As I wrote about in a recent post, I have increasingly taken to thinking of the Faith in the terms of Idealism (while also being wary of attempts to then distinguish between the "really real" and the "constructed real" given that Idealism properly understood admits of no reality outside construction; Prime Matter is nothing but pure potentiality until a Form is read into it).
One insight this helped me to make was in understanding the concept of Temporal Punishment. It is the teaching of the Church, of course, that even after a sin is forgiven (especially, after the eternal punishment of a mortal sin has been absolved..."temporal" punishment is still due to God's justice in this life or the next (ie, Purgatory).
However, the exact nature of temporal punishment, or how exactly it was said to occur even in this life, has been rather unclear or poorly explained I think. And yet this is part of the meaning of "temporal," after all. Although something like Hell as regards suffering, and something like Heaven in the sense that it is without the possibility of further merit or sin with salvation guaranteed, Purgatory is clearly most analogous to something like an extension of the "trajectory" of this earthly life, seeing as it is not an eternal state but a temporal state.
But what exactly is temporal punishment to be identified with? Many popular apologetics sources make an analogy to the wound that is left after a nail is removed, or the fact that a window still needs to be repaired even after you have apologized and been forgiven for breaking it. In other words, the temporal "consequences" of sin. Of course, however, the consequences referred to must needs be conceived of as spiritual (though that doesn't exclude things like needing to repair a window, as hopefully my explanation will show!)
But analogies like a wound left after something is removed I think are lacking. For one, they seem to imply that temporal punishment can be equated with concupiscence. Obviously, that is one "intrinsic" spiritual consequence of sin that remains after sin has been forgiven: even after the habit of sanctifying grace and infused virtue has been restored, through sinning we may still have inclined ourselves towards sin. A person who rages and then goes to confession won't suddenly have their wrath under perfect control, and neither will the perpetual porn user with their lust. Fuel is added to the fires of concupiscence, the passions are stirred up and disordered, by sin.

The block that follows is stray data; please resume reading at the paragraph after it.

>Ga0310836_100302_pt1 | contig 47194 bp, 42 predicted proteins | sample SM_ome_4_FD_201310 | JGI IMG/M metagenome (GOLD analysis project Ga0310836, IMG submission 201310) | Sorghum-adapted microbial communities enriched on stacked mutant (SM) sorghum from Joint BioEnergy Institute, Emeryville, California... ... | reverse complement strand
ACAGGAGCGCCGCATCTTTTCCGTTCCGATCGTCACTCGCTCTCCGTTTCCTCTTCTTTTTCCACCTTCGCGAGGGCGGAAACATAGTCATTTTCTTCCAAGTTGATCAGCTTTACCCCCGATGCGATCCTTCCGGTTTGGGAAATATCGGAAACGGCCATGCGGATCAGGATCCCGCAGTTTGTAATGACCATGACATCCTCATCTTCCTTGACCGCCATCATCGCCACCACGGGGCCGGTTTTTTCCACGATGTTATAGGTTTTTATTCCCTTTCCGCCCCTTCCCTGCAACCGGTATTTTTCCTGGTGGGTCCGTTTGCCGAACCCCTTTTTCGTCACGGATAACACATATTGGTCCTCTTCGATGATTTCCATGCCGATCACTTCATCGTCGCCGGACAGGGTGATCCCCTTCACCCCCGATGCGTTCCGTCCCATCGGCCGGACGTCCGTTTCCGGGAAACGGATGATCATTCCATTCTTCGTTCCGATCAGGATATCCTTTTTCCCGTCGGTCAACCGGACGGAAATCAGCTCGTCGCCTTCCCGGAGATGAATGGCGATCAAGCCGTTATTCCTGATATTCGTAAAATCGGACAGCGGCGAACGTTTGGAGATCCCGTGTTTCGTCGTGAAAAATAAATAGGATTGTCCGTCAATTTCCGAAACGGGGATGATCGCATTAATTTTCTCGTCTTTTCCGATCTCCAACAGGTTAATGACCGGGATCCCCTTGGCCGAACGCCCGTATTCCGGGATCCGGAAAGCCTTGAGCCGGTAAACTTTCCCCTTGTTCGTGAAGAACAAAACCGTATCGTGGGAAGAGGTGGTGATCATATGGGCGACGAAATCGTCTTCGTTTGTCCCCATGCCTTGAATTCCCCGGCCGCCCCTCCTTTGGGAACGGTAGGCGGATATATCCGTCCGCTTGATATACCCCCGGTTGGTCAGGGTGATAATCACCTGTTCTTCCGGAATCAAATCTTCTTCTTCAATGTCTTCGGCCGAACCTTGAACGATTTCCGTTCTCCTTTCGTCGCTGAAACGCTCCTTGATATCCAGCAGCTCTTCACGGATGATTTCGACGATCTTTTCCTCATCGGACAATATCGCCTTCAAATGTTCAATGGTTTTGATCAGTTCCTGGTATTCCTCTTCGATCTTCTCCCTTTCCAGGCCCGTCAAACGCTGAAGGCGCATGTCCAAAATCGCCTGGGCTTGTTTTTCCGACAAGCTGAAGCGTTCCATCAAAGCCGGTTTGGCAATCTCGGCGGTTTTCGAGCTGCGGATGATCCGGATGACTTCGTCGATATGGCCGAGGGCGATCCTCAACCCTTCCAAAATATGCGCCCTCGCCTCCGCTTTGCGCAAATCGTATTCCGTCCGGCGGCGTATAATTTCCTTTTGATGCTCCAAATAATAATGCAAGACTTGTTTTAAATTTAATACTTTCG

But this is not temporal punishment. The relationship between venial sin, mortal sin, temporal punishment, concupiscence, sanctifying grace, and virtue is something to be further reflected on, but it is clear that temporal punishment itself is not to be identified with concupiscence. It is popular nowadays to speak of purgatory almost as if it is primarily a cleansing of concupiscence, but this is not terribly traditional. Traditional theological texts speak of venial sin and temporal punishment as being the two objects of purgatory; concupiscence itself may end with death, nor is there any increase in virtue or merit. What's left are any deliberate acts of venial sin (which is different in nature and not just degree from mortal) and temporal punishment.
But then what is this temporal punishment? Traditional sources speak of it as a "debt" owed to God's justice. That even after one has been forgiven, restored to grace and saved from Hell (in the case of mortal sin), or sufficiently detached from some inordinate attachment to a created good and reoriented towards God with fully lustrous virtue (in the case of venial sin)...God still demands satisfaction, demands to punish us, to have us suffer, for the sake of His Justice.
This seems a rather hard teaching! For it seems very "extrinsic" and we are used to teachings being parsed nowadays as "intrinsic" (and, I think, rightly so). So, we now hear, God doesn't send people to Hell, it's the logical outcome of the nature of their own choice, etc. Yet here we are being told that God is punishing even after restoration to grace or detachment. What does this mean? Is there a way to phrase this "intrinsically"?
I was thinking about indulgences the other day and I had an interesting thought. I was also thinking about the concept of "imminent justice" which is essentially the notion that if a bad thing happens to a bad person (especially if it is a direct result of their sin), then this can be seen as a playing out of God's justice (and likewise good things happening to good people). On the other hand, when good things happen to bad people or, especially, bad things to good people...this is simply the mystery of iniquity.